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The Klingon Hamlet (Star Trek: All Series) Paperback – 15 Dec 1991

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Product details

  • Paperback: 236 pages
  • Publisher: Simon and Schuster (15 Dec. 1991)
  • Language: English
  • ISBN-10: 0671035789
  • ISBN-13: 978-0671035785
  • Product Dimensions: 15.5 x 1.8 x 23.5 cm
  • Average Customer Review: 3.0 out of 5 stars  See all reviews (2 customer reviews)
  • Amazon Bestsellers Rank: 499,752 in Books (See Top 100 in Books)

More About the Author

William Shakespeare was an English poet and playwright, widely regarded as the greatest writer in the English language and the world's preeminent dramatist. He is often called England's national poet and the "Bard of Avon". His surviving works, including some collaborations, consist of 38 plays, 154 sonnets, two long narrative poems, and several other poems. His plays have been translated into every major living language and are performed more often than those of any other playwright.

Shakespeare was born in Stratford-upon-Avon in Warwickshire and was baptised on 26 April 1564. Thought to have been educated at the local grammar school, he married Anne Hathaway, with whom he went on to have three children, at the age of eighteen, before moving to London to work in the theatre. Two erotic poems, Venus and Adonis and The Rape of Lucrece were published in 1593 and 1594 and records of his plays begin to appear in 1594 for Richard III and the three parts of Henry VI. Shakespeare's tragic period lasted from around 1600 to 1608, during which period he wrote plays including Hamlet and Othello. The first editions of the sonnets were published in 1609 but evidence suggests that Shakespeare had been writing them for years for a private readership.

Shakespeare spent the last five years of his life in Stratford, by now a wealthy man. He died on 23 April 1616 and was buried in Holy Trinity Church in Stratford. The first collected edition of his works was published in 1623.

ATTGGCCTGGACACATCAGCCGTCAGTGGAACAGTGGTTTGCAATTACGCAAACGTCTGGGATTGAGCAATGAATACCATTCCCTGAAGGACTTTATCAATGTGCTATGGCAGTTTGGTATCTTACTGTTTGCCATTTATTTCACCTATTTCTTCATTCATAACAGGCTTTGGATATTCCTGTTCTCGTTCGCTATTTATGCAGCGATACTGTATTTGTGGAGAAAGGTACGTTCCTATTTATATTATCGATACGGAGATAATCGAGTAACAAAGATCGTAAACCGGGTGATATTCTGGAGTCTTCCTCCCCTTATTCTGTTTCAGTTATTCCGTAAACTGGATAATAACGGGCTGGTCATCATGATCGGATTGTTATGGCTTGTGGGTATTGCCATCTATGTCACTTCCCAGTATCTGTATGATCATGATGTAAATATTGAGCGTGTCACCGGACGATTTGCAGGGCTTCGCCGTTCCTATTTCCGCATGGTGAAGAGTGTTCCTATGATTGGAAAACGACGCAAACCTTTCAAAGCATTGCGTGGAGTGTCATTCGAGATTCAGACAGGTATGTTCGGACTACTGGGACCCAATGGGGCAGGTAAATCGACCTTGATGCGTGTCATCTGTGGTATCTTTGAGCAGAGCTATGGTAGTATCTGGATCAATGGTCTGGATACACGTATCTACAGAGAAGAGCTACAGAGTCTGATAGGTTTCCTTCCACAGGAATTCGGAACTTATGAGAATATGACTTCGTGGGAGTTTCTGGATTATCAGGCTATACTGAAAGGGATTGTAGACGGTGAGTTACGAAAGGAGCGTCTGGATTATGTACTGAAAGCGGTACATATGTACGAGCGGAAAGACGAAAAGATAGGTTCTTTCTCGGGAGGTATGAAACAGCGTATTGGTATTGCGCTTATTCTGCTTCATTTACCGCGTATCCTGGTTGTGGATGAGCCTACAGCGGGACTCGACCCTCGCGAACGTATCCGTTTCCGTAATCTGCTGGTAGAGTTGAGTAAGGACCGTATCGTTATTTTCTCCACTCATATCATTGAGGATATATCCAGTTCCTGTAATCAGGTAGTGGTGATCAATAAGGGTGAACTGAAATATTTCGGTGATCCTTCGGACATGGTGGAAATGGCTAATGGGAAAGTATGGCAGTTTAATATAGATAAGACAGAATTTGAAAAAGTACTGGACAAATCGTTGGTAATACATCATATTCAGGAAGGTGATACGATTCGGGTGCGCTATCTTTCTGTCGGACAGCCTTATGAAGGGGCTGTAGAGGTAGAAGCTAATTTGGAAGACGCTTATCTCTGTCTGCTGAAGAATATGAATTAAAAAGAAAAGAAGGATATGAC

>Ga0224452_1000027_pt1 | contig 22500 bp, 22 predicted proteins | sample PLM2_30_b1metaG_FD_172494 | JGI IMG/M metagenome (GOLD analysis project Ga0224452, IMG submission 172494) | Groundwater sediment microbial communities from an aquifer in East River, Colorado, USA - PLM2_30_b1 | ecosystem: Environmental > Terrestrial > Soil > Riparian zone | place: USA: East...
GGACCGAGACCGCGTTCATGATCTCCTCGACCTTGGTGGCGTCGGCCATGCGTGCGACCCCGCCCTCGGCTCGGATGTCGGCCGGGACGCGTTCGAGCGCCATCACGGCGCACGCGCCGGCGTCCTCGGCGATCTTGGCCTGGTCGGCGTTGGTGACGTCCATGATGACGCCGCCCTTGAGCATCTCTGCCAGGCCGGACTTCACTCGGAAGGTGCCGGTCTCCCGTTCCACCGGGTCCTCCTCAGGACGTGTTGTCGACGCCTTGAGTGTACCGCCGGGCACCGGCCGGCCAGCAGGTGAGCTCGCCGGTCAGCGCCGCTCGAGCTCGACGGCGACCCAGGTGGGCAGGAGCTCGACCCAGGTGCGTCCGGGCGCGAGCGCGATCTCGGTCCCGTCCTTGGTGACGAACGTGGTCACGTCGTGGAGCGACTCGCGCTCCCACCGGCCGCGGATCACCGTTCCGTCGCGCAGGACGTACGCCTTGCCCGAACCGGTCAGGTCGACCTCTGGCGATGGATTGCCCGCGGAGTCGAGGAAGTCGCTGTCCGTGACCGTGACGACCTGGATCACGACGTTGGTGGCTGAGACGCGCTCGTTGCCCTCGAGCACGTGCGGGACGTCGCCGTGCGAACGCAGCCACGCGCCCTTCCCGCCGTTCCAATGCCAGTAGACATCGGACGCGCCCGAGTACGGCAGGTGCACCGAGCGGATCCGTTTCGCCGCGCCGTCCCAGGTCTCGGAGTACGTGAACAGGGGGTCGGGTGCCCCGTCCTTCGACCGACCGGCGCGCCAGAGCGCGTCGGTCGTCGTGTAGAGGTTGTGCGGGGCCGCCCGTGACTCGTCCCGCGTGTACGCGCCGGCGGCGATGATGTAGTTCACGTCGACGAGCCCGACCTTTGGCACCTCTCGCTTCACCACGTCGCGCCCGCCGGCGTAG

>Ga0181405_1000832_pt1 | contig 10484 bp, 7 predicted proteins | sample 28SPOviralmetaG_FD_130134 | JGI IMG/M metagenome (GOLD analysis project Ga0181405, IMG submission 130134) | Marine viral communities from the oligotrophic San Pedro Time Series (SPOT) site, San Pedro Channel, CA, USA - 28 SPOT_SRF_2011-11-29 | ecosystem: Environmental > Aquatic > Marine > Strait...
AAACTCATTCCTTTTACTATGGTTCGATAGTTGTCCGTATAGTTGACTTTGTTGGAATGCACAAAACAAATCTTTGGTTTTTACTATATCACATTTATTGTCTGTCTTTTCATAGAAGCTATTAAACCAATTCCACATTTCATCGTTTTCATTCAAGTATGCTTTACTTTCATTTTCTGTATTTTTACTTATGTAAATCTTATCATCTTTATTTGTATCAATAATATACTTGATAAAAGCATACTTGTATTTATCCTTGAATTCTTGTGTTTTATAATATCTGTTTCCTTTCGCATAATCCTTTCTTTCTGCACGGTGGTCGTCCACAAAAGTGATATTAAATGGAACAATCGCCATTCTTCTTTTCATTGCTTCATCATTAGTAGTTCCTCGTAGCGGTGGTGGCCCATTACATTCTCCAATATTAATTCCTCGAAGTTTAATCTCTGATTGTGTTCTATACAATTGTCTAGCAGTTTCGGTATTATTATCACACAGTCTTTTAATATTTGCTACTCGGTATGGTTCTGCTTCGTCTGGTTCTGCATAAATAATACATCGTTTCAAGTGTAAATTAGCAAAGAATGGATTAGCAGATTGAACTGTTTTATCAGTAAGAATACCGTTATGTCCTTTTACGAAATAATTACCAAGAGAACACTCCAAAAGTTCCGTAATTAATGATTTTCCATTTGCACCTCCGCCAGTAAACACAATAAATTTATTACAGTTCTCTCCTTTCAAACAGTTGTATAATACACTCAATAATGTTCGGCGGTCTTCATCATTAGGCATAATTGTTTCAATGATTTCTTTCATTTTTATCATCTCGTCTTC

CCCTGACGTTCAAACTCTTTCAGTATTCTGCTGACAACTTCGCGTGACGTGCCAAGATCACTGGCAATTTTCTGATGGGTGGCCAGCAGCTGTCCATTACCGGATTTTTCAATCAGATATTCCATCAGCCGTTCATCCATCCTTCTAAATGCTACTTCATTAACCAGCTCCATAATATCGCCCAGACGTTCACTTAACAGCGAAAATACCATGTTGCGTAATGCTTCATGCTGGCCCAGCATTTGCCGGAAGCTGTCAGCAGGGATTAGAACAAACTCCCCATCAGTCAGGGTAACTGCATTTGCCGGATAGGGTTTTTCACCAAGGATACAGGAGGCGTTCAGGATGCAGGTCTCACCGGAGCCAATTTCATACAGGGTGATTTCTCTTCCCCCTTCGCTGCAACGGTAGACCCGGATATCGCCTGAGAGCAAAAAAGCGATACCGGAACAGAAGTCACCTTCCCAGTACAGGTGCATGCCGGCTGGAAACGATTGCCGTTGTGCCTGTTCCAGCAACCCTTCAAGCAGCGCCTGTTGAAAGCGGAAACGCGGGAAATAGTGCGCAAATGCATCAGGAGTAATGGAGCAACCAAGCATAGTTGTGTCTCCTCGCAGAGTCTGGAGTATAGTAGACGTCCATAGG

(The portrait details: The Chandos portrait, artist and authenticity unconfirmed. NPG1, © National Portrait Gallery, London)

Product Description

Amazon Review

Prepared by the Klingon Language Institute, The Klingon Hamlet presents full English and Klingon versions of Shakespeare's play side by side. Only experienced Klingon speakers will be able to fully appreciate the nuances of the Klingon-language version, but for anyone who has dabbled in the language, this is an excellent opportunity to acquire large chunks of authentic text to practise on. Most of the vocabulary used can be found in either The Klingon Dictionary or Klingon for the Galactic Traveler.

For non-Klingon speakers, as well as Shakespeare's original text there is an English-language introduction and detailed end notes, very wittily presented. These put forward the case that Shakespeare himself was a Klingon, and underline the essentially Klingon nature of this famous play, with its themes of honour and revenge. In creating the tragic figure of Hamlet, with his very un-Klingon propensity for brooding and procrastination, Shakespeare is believed to have been commenting on a culture becoming alienated from its traditional war-like virtues, and we are told that most Klingons find it a deeply disturbing play.

All in all, this is a very clever, well-presented interpretation of one of the world's most famous plays. The Klingon translation, in all the glory of its iambic pentameter, has been lovingly constructed, and is well worth the effort of reading at least a few favourite passages aloud. --Elizabeth Sourbut

About the Author

The Klingon Language Institute was founded in 1992, embracing the wilful disbelief necessary to the study of an artifical language originally created as little more than a television prop. The KLI both teaches and studies the warrior Klingon tongue and has composed original fiction in addition to translations of a range of works from Shakespeare to books of the Bible.

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Most Helpful Customer Reviews